A true fan of college football knows that Navy is a very solid FBS program, but that doesn't help national perception when you are trying to get Rutgers back to the level the school had attained in 2006.
Less than a month after the Yankees wrap up their season, the Knights will play a football game at Yankee Stadium against Army.
The Black Knights play option football, and are an improved program. Rutgers experience playing Navy by this point of the season ought to help them prepare for what is a slower, and less-developed option attack.
Army is however, coming off their first bowl win of the 21st century, an Armed Forces Bowl win over SMU. The game marked the first bowl appearance for Army since 1996.
The Knights play four tough home opponents in Big East play.
Cincinnati: After beating Cincinnati in 2005, the Knights have lost five straight times against the Bearcats. Although both programs were down in 2010, both programs missed bowls, the Bearcats embarrassed the Knights scoring 69 points in a victory over RU.
Pittsburgh: After the Knights had beaten Pitt three times in a row, the Panthers have won two straight against the Scarlet Knights. However, the Panthers forced head coach Dave Wannstedt to resign, and Rutgers poached both top recruits and coaches from the Pittsburgh program.
This should be an interesting one for RU.
South Florida: The Knights lost a tough game by just one point in Tampa last season, 28-27.
West Virginia: Will this be the first time the Knights beat WVU since 1994? This may be the year to do it.
WVU continues to go away from its spread attack that made the program's success in the early to mid 2000s. Bill Stewart (pictured) is as lame-duck a coach as possible with his successor already hired, named, and on-staff.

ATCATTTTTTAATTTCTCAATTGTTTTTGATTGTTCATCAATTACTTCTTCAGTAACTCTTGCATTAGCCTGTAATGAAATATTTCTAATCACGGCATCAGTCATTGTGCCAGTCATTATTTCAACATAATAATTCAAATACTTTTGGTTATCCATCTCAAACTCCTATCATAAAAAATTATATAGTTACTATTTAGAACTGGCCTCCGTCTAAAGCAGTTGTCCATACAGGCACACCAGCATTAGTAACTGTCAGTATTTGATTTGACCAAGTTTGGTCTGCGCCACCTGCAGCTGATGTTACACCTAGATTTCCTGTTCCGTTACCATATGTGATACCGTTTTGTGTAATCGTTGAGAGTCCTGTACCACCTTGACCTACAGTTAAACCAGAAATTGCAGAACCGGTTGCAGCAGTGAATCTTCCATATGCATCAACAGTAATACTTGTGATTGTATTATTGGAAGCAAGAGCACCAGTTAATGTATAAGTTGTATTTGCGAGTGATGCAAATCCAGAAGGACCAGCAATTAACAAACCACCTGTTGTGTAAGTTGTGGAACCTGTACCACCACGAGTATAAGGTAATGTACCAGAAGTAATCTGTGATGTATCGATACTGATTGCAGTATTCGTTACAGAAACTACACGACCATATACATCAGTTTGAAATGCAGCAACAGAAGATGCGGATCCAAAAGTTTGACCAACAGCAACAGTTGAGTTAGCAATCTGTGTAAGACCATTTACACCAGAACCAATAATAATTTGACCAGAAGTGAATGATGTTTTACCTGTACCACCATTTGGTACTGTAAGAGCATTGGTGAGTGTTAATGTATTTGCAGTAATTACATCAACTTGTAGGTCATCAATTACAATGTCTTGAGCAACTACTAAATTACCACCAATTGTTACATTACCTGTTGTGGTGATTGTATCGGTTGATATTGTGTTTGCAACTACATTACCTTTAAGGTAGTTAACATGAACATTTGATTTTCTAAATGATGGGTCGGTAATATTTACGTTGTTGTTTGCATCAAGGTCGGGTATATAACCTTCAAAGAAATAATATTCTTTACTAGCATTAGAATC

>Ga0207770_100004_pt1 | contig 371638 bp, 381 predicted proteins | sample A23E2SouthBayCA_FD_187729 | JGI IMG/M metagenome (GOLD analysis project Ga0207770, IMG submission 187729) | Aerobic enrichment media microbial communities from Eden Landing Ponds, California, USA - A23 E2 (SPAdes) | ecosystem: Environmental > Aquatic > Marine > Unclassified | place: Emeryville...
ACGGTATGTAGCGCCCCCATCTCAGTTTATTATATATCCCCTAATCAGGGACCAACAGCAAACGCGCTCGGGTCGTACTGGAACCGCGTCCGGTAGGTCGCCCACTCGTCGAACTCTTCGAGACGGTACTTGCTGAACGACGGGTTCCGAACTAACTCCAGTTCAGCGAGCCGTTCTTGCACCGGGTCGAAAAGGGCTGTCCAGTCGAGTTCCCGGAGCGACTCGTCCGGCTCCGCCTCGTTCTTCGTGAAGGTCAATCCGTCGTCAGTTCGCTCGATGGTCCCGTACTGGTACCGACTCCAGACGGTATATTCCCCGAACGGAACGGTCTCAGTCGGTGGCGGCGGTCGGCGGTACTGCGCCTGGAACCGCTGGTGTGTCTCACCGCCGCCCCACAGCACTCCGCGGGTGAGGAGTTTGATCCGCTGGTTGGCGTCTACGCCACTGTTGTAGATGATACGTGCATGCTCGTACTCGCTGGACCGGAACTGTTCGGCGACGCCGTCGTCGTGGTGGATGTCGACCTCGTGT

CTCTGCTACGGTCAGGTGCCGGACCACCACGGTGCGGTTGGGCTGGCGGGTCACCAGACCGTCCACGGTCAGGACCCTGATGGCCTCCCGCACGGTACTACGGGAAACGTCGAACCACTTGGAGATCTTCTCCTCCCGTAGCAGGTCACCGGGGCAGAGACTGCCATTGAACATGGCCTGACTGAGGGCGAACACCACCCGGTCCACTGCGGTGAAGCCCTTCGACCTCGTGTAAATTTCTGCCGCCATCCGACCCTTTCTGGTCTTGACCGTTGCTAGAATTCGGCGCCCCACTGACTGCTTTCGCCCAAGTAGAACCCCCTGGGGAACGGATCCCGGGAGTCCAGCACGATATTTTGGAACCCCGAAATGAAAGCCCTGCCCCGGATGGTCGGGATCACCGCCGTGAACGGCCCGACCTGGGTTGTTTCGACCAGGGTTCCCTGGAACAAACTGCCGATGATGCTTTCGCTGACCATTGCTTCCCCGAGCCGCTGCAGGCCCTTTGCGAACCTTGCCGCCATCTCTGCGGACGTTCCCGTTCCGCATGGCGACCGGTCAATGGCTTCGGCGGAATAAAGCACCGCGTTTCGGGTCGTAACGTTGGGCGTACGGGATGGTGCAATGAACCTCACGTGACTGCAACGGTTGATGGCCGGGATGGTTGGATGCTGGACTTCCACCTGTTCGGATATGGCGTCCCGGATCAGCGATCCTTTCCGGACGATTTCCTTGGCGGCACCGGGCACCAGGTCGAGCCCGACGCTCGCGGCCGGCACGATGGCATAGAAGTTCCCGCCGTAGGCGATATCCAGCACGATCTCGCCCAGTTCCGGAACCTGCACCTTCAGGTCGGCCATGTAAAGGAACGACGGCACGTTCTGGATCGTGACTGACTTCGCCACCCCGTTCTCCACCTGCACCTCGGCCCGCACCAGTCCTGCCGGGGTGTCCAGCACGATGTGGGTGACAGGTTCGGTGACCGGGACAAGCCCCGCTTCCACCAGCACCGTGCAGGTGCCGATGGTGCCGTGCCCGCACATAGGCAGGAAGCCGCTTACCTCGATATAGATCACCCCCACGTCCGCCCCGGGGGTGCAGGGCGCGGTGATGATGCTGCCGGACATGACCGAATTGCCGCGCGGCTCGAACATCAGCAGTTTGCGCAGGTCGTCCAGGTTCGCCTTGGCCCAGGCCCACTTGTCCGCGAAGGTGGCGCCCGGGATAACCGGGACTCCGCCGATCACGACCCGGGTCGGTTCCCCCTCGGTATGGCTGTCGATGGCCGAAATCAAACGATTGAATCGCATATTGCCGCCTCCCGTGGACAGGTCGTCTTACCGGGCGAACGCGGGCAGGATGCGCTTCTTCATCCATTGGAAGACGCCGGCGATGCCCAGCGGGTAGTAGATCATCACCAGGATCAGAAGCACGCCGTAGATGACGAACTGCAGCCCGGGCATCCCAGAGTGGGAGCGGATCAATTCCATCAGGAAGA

Can R.U. finally take advantage?
The Big East road games come against three programs Rutgers had been dominating until 2010.
Connecticut: The Huskies navigated their Big East schedule with particular late-season aplomb, willing their way into a magic carpet ride of a BCS game run, a loss against Oklahoma.
However, one blemish on their schedule was a loss at Rutgers in what was Chas Dodd's coming out party.
Louisville: Since Louisville beat Rutgers 56-5 on a Friday night in 2005, the Knights had pretty much had their way with the Cardinals.
Louisville hired Charlie Strong (pictured) and beat the Knights for the first time since 2007.
Syracuse: After Rutgers beat Syracuse four straight games, the Orange have beaten RU the last two times the teams have played.
Rutgers will seek to go to the Carrier Dome to win there for the first time since 2007.
This is a tricky slate for Rutgers and who knows what this year's R.U. squad will be?
This is the most talented team Rutgers has had since 2006, but there is a lot of uncertainty coming off a disastrous 2010 campaign.
This has the feel of a strange season—some great wins, and bad losses. 9-3 overall, a loss to Navy, but the Knights beat WVU for the first time since '92, and contend for the Big East Championship.